I’m not sure if it was running into a friend who is undergoing chemo for breast cancer, or if it was the Autumn hike that I knew she would have enjoyed, or if it’s the realization that it’s been over a year since I’ve seen her… But today she kept popping into my mind. And that’s the hard part because your mind doesn’t remember that they are gone. The initial thought feels like their love is still near. There is warmth and familiarity. Your brain still believes they are accessible.
Grieving a loved one can feel like tripping down a stairway with no handrail.
We’ve all tripped; felt that frantic release of adrenaline that makes our chest hurt followed by a hollow sinking feeling as you reach out to stabilize and there is nothing there. Your arm is waving in the air grasping for an empty space.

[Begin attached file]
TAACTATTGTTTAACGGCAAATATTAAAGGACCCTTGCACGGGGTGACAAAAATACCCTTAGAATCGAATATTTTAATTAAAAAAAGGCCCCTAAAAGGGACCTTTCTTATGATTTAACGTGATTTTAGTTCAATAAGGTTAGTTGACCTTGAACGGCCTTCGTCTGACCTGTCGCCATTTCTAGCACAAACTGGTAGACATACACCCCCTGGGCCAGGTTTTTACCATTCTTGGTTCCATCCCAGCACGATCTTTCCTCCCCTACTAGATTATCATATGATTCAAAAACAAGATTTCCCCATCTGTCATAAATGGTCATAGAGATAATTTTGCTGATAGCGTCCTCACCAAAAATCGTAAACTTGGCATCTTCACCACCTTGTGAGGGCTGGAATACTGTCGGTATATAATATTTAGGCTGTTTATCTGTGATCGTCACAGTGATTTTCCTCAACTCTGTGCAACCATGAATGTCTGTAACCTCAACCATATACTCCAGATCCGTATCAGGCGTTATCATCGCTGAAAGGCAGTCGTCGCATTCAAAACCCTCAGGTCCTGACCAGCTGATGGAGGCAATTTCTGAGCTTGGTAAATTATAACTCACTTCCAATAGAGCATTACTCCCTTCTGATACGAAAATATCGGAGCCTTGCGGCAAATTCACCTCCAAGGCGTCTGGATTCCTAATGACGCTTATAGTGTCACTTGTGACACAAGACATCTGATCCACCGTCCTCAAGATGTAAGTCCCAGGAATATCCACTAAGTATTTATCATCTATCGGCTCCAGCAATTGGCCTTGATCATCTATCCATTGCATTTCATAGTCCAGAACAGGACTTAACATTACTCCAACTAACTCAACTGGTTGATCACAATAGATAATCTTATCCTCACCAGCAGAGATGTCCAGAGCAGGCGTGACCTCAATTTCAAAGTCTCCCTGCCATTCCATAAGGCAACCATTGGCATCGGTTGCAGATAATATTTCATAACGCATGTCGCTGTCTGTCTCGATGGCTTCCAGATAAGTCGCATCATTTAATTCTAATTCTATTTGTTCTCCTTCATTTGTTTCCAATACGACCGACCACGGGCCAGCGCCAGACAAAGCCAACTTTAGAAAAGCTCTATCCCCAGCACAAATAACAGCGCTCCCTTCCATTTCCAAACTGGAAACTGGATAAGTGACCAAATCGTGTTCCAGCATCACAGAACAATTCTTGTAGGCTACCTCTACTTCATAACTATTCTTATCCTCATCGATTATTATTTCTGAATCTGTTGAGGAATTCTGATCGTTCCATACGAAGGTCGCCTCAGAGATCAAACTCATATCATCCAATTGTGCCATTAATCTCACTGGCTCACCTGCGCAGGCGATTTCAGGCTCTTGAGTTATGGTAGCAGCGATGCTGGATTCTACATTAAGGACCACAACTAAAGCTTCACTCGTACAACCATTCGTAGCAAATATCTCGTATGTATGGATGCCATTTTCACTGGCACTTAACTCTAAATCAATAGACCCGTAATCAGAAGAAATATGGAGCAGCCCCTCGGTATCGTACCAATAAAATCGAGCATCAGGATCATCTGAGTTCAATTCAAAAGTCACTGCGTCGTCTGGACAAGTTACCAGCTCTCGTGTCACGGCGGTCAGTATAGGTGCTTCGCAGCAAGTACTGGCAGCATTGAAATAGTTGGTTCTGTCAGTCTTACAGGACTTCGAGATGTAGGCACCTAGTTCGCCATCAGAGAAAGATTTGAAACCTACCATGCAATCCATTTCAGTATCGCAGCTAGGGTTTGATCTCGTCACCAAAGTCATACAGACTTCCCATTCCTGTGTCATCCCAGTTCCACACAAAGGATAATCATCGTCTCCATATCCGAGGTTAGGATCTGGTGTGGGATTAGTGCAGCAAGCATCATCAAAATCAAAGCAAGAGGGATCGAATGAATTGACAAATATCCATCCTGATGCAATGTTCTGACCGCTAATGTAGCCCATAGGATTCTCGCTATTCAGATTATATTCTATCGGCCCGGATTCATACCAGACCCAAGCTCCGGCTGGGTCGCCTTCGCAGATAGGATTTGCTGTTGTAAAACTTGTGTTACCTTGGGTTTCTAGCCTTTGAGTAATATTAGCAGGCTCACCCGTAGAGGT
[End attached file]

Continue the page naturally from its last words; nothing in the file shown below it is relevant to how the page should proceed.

Your brain looks to plant itself down in the the familiar and it trips on the realization that the step is not there. When you go to reach for stability – that person – it’s gone. And so your brain falls headlong down the steps of memories, relationship, love and grief.
There are days when I think that grief feels just like the falling portion. Just a constant drop into the abyss. Because if you let yourself hit the ground, then you have to face the pain of the absence of the handrail has left you.
Other days we wake up on the ground unable to get up.
But you never know what kind of day it will be.
No one sees a fall coming.
But we all instinctively try to grab for a handrail.
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